The Grand Chamber of the ECtHR is currently considering the question in McCallum v. Italy. In that case, the initial extradition application was for McCallum to stand trial in Michigan for first degree murder where she faced the possible mandatory sentence of life imprisonment without a prospect of parole (LWOP). As the case proceeded, the USA was prepared to give a guarantee that, if extradited, McCallum would be charged only with second degree murder, a ‘lesser’ offence that does not carry LWOP as a possible sentence. This development alters the question presented to the Grand Chamber.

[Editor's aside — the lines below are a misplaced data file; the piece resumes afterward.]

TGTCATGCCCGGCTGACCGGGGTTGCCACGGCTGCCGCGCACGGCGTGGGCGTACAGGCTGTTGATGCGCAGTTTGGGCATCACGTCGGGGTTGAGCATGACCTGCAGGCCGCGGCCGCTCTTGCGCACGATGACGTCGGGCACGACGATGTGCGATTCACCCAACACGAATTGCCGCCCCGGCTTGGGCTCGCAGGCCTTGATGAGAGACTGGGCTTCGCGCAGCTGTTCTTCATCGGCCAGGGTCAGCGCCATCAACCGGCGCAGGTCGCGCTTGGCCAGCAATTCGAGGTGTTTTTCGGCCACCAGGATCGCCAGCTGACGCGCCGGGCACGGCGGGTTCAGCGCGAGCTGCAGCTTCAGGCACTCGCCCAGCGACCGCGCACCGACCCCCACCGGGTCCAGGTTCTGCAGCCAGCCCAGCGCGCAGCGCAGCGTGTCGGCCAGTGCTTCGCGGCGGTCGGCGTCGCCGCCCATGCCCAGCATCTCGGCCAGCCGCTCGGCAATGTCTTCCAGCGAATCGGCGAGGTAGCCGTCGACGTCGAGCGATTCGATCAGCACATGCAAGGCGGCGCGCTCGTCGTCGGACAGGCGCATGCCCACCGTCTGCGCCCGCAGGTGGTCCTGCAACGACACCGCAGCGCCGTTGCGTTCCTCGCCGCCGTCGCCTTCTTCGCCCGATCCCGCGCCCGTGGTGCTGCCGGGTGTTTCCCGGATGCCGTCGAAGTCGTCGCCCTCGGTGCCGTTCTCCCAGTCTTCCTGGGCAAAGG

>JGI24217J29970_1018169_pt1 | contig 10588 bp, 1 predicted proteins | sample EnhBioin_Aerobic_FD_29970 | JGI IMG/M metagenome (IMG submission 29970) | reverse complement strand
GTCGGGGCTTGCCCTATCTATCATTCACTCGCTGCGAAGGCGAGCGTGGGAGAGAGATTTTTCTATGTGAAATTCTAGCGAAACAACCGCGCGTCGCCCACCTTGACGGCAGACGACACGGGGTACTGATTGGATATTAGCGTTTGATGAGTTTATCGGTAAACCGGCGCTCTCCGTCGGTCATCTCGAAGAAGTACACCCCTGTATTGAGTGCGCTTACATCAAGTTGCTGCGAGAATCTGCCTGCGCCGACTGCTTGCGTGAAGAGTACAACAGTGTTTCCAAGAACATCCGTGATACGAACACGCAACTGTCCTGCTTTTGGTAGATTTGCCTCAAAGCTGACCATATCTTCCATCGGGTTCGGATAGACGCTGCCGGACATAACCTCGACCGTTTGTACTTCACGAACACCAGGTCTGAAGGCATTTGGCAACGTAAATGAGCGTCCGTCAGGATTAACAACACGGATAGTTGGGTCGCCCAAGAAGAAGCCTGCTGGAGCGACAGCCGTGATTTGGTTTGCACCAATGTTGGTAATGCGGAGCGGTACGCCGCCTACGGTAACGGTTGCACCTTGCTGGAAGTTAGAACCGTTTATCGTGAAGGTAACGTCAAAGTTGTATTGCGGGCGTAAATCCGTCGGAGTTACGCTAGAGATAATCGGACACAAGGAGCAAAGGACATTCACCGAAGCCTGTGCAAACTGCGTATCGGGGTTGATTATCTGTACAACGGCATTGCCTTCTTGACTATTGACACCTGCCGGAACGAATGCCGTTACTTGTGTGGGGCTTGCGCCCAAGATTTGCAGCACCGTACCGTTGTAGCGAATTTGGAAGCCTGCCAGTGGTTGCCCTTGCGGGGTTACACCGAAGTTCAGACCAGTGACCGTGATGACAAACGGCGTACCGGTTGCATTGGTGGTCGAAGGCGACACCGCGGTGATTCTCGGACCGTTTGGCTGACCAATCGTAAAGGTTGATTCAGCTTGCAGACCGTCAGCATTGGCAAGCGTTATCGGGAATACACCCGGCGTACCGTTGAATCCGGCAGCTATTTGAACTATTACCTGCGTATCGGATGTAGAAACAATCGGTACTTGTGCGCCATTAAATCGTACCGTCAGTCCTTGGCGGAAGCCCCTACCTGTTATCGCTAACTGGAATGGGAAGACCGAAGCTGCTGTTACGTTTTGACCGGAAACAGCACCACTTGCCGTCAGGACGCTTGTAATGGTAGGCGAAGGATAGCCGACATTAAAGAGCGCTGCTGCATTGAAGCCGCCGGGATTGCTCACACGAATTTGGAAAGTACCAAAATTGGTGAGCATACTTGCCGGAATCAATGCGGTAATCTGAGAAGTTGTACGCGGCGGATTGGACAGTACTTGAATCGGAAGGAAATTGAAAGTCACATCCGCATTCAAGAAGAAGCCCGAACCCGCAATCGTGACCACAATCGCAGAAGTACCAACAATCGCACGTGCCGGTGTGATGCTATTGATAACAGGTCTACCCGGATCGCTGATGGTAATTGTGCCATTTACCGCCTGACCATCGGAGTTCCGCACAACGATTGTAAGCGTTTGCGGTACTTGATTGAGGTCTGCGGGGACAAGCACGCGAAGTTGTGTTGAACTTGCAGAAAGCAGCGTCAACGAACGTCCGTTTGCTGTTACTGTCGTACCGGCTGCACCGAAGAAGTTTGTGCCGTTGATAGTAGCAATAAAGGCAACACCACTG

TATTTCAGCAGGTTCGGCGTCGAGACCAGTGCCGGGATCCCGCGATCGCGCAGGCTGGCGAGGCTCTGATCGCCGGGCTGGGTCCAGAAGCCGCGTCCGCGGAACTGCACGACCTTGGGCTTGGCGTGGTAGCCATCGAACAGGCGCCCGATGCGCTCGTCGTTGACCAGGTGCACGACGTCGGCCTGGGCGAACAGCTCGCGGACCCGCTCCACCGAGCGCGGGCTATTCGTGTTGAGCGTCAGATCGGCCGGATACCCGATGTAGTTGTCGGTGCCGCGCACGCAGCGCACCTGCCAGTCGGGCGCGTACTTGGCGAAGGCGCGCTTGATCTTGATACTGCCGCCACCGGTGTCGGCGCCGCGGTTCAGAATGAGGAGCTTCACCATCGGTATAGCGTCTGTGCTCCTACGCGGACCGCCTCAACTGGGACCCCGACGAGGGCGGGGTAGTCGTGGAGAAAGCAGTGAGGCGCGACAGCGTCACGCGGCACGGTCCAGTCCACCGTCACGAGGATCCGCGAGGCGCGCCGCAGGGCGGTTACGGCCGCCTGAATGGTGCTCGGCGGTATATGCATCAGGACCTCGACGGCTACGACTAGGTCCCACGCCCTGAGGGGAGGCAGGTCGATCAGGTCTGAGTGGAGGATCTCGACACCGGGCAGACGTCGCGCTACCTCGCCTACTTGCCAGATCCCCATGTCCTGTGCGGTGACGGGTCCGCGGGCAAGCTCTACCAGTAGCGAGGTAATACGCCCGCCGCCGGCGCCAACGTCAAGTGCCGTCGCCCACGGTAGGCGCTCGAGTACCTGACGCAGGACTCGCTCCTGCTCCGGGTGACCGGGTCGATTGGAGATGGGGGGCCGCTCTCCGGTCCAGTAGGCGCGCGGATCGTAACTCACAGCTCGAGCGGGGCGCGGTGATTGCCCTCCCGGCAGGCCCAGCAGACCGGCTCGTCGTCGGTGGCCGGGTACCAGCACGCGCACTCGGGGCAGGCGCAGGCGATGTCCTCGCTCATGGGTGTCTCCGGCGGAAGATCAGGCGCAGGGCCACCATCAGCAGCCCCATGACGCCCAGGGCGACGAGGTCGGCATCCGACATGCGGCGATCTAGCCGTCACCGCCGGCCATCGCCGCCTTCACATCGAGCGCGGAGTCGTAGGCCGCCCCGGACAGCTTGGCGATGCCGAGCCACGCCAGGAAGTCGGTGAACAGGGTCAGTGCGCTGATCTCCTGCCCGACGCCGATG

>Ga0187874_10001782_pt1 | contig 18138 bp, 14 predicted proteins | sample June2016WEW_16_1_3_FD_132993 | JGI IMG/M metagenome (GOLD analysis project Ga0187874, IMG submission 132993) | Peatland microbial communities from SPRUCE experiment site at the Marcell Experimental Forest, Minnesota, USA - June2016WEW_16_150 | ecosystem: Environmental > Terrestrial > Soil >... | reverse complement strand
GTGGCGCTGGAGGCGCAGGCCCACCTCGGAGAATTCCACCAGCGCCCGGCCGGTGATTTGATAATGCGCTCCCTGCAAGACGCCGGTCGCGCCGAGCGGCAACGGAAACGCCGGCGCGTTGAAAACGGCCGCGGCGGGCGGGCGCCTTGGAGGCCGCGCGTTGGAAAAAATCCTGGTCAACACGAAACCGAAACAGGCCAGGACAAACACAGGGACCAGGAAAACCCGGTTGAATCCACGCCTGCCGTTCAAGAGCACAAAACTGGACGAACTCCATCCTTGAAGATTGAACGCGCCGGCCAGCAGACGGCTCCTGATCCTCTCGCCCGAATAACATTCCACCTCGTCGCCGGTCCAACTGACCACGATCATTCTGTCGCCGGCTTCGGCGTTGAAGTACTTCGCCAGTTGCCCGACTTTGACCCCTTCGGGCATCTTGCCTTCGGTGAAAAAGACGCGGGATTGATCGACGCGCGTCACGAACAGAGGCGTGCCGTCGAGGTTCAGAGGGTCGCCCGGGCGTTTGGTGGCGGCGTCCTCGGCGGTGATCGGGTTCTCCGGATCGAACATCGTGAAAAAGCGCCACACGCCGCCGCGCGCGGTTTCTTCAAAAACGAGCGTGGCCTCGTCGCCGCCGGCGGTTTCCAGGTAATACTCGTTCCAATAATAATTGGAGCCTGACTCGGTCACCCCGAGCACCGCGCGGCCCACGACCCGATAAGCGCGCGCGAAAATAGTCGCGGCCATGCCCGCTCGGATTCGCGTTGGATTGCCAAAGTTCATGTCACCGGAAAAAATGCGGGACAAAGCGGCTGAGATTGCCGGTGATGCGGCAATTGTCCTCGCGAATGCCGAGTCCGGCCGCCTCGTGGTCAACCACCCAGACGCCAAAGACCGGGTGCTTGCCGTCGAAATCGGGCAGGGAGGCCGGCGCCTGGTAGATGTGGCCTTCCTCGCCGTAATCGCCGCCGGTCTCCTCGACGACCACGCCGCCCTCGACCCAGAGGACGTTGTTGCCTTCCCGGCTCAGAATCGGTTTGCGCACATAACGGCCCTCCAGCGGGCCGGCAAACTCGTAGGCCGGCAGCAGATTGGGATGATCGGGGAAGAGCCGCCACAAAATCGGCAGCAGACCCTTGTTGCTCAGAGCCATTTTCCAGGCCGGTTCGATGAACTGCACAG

However, the full question of whether the possibility of an LWOP sentence is an absolute bar to extradition is still before the ECtHR in Sanchez Sanchez v. United Kingdom, argued before the Grand Chamber on 23 February 2022, and currently sub judice. In this case, the USA has not given a guarantee that LWOP will not be imposed the person whose extradition is being sought. In deciding this case the ECtHR could find ‘useful guidance’ in Bissonnette. First, the Supreme Court of Canada found that an LWOP sentence is always grossly disproportionate and necessarily amounts to a degrading infringement of human dignity, violating Article 3 ECHR. As the Supreme Court explained, there is no room for LWOP as a punishment even for the most heinous offences. To this extent, the ECtHR should interpret LWOP in extradition cases in the same way as it did in respect of the death penalty in the Soering case. Countries that seek the extradition of a criminal suspect from state parties to the ECHR should have to provide guarantees that, if extradition is allowed, LWOP will not be imposed following a conviction, in the same way that they currently guarantee that the death penalty will be excluded.